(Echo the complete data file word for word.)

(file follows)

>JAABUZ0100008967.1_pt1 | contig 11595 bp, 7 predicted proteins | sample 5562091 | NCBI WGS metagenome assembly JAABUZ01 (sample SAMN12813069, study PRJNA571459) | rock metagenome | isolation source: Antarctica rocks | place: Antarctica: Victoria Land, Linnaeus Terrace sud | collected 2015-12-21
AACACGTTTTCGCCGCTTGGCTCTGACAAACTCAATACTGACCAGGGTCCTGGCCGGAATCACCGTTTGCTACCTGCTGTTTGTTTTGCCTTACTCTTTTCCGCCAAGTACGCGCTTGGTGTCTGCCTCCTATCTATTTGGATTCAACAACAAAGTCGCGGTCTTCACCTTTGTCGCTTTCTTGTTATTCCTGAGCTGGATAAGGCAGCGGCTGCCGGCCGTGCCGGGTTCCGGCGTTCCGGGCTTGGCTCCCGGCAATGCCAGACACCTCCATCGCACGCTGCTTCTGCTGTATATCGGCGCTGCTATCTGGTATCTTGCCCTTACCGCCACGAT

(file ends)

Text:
>JAABUZ0100008967.1_pt1 | contig 11595 bp, 7 predicted proteins | sample 5562091 | NCBI WGS metagenome assembly JAABUZ01 (sample SAMN12813069, study PRJNA571459) | rock metagenome | isolation source: Antarctica rocks | place: Antarctica: Victoria Land, Linnaeus Terrace sud | collected 2015-12-21
AACACGTTTTCGCCGCTTGGCTCTGACAAACTCAATACTGACCAGGGTCCTGGCCGGAATCACCGTTTGCTACCTGCTGTTTGTTTTGCCTTACTCTTTTCCGCCAAGTACGCGCTTGGTGTCTGCCTCCTATCTATTTGGATTCAACAACAAAGTCGCGGTCTTCACCTTTGTCGCTTTCTTGTTATTCCTGAGCTGGATAAGGCAGCGGCTGCCGGCCGTGCCGGGTTCCGGCGTTCCGGGCTTGGCTCCCGGCAATGCCAGACACCTCCATCGCACGCTGCTTCTGCTGTATATCGGCGCTGCTATCTGGTATCTTGCCCTTACCGCCACGAT